Nova Scotia

More autism supports needed for older kids, adults, advocates say

Some people with autism and parents of kids with autism are frustrated that a recent Nova Scotia government funding boost for autism services is directed only to preschoolers.

Recent N.S. funding boost only offers improved services for preschoolers with autism

Naphtali Tucker, left, says she'd like to see more supports for older autistic kids and adults. Her parents, Goldie and Matt Tucker, say there are many gaps in services. (Submitted by Goldie Tucker)

When the Nova Scotia government announced funding recently to improve autism services for preschoolers, the news was welcome to many.

But some people with autism and parents of autistic kids are frustrated the money is directed only to a narrow scope of services and ages.

"There's obviously lots of toddlers, preteens, teens, adults, all struggling with issues, whether diagnosed or not," said Matt Tucker, whose daughter, Naphtali, is autistic. "And it seems like the money has been very much given to one group only."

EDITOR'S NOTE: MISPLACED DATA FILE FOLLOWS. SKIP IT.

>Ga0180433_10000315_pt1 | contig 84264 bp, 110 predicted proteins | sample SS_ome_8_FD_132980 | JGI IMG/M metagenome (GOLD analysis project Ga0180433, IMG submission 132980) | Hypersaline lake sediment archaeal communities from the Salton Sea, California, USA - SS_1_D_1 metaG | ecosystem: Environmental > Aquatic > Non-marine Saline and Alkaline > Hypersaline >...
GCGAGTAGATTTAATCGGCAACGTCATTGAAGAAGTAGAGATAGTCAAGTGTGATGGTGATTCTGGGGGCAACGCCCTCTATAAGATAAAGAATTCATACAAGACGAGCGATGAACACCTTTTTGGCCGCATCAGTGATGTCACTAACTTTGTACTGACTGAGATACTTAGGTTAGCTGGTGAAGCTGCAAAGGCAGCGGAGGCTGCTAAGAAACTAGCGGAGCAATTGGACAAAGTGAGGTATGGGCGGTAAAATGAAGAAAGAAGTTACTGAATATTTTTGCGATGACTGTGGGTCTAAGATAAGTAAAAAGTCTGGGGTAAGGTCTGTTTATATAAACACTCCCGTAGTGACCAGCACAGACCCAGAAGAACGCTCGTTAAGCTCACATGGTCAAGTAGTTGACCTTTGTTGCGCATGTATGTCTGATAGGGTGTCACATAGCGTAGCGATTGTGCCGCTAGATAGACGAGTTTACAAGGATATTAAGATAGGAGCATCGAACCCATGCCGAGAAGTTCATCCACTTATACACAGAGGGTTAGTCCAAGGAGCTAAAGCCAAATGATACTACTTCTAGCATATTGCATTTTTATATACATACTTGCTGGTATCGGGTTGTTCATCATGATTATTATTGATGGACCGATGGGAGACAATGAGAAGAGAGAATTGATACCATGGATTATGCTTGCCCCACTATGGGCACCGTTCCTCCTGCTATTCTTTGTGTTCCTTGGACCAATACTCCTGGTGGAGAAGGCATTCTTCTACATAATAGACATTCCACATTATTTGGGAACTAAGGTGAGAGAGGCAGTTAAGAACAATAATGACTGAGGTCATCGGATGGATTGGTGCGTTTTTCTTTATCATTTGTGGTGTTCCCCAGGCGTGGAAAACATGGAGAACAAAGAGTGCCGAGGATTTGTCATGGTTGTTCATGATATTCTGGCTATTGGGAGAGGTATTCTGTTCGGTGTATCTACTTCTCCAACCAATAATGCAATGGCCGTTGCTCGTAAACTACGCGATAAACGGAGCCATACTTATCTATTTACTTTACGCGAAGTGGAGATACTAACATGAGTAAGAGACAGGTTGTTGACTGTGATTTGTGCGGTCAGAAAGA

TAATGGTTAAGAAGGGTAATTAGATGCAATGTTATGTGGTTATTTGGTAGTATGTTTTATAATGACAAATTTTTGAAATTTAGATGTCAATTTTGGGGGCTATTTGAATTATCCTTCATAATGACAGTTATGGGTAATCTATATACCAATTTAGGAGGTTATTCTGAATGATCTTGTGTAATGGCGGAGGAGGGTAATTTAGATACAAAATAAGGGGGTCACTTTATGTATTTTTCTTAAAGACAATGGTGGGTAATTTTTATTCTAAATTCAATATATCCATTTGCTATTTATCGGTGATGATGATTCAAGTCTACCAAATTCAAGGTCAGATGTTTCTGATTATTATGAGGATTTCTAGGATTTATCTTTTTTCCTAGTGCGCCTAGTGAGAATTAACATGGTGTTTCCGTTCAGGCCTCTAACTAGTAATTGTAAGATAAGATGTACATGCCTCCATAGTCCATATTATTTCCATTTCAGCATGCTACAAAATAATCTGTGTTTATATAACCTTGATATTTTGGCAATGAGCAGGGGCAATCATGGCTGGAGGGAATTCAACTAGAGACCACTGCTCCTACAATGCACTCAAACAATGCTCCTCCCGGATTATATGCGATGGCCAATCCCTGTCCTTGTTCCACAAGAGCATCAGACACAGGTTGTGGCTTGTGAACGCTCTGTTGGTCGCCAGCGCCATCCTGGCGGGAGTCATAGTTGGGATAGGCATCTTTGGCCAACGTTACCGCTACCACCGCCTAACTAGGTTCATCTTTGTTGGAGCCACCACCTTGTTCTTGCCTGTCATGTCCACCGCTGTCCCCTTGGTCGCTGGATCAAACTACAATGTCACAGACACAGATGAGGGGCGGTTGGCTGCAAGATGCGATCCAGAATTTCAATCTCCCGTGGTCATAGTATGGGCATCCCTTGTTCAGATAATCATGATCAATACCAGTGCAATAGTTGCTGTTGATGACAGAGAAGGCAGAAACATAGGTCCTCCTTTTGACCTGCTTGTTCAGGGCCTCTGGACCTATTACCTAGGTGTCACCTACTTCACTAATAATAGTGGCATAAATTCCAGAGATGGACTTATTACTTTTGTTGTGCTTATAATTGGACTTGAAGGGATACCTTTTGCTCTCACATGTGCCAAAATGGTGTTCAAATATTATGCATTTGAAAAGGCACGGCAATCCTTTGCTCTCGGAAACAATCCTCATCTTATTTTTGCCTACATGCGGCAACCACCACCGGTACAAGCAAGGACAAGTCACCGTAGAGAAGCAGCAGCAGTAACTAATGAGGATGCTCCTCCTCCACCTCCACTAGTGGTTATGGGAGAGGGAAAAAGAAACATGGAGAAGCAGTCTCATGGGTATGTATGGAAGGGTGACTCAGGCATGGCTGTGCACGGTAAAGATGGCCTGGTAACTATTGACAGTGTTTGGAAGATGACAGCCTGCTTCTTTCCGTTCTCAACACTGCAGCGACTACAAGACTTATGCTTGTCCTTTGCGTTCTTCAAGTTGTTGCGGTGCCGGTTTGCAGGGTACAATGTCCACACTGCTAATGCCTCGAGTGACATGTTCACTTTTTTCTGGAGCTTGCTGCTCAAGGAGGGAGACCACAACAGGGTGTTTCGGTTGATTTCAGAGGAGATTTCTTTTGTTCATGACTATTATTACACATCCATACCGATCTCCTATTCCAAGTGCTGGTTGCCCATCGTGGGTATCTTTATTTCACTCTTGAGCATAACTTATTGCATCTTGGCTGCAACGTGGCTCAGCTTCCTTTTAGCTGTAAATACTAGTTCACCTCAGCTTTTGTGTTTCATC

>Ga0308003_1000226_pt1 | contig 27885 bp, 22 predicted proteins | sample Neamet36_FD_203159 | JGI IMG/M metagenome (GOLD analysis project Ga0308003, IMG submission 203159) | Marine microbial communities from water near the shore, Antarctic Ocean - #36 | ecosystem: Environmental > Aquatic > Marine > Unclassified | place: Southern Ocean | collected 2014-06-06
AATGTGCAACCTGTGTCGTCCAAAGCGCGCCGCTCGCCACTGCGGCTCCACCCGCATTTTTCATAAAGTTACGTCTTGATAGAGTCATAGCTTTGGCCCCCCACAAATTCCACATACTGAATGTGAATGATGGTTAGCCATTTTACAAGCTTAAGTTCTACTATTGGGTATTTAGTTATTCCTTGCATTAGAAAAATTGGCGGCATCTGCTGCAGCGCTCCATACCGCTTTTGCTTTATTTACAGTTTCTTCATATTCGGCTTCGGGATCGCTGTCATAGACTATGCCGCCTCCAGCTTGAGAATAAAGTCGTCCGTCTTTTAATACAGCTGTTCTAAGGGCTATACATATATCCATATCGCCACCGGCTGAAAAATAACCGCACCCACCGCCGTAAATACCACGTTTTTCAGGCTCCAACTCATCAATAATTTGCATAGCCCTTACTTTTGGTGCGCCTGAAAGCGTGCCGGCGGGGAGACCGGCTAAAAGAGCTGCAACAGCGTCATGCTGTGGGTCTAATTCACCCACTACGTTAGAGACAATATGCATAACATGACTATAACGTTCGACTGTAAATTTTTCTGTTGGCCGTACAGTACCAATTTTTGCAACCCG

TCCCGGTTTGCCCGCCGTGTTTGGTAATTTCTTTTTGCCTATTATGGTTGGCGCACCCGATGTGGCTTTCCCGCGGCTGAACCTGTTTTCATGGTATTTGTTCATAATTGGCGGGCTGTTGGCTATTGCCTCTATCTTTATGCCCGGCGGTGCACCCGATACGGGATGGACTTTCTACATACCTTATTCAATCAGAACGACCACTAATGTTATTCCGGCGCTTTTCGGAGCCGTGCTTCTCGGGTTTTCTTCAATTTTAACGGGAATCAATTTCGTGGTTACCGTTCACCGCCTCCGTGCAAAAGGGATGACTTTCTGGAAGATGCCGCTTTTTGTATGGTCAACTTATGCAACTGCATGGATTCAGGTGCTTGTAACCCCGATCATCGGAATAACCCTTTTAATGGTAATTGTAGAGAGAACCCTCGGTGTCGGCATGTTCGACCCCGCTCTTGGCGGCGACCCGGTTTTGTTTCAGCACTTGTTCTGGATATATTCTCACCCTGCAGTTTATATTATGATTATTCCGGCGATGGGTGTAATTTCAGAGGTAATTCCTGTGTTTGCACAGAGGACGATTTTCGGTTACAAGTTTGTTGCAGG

The $12 million will go toward adding more clinicians to do diagnostic assessments for preschoolers, expanding an intensive preschooler program to 12 months from six months, and rolling out the QuickStart toddler program across the province, among other services.

Naphtali, 13, was diagnosed with autism when she was 12. The Tuckers, who live in Fall River, N.S., say her assessment was delayed in part because of the province's prioritization of diagnosing preschoolers, and they had to advocate strongly to bump her up the priority list. They worry the ongoing focus on early diagnosis could mean a delay in diagnosis for other older kids.

"The challenge is, that often ends up causing a lot of mental health issues," Matt Tucker said. "They kind of start hitting that age of pre-puberty and stuff and they start maybe feeling different than their peers … and don't know why."

Goldie Tucker made a 'neurodiversary' cake to celebrate the one-year anniversary of her daughter Naphtali's autism diagnosis. (Submitted by Goldie Tucker)

Naphtali said in some ways, she wishes she had received her diagnosis earlier.

"Then I wouldn't have thought I was a terrible person and broken for so long and I would have understood myself more."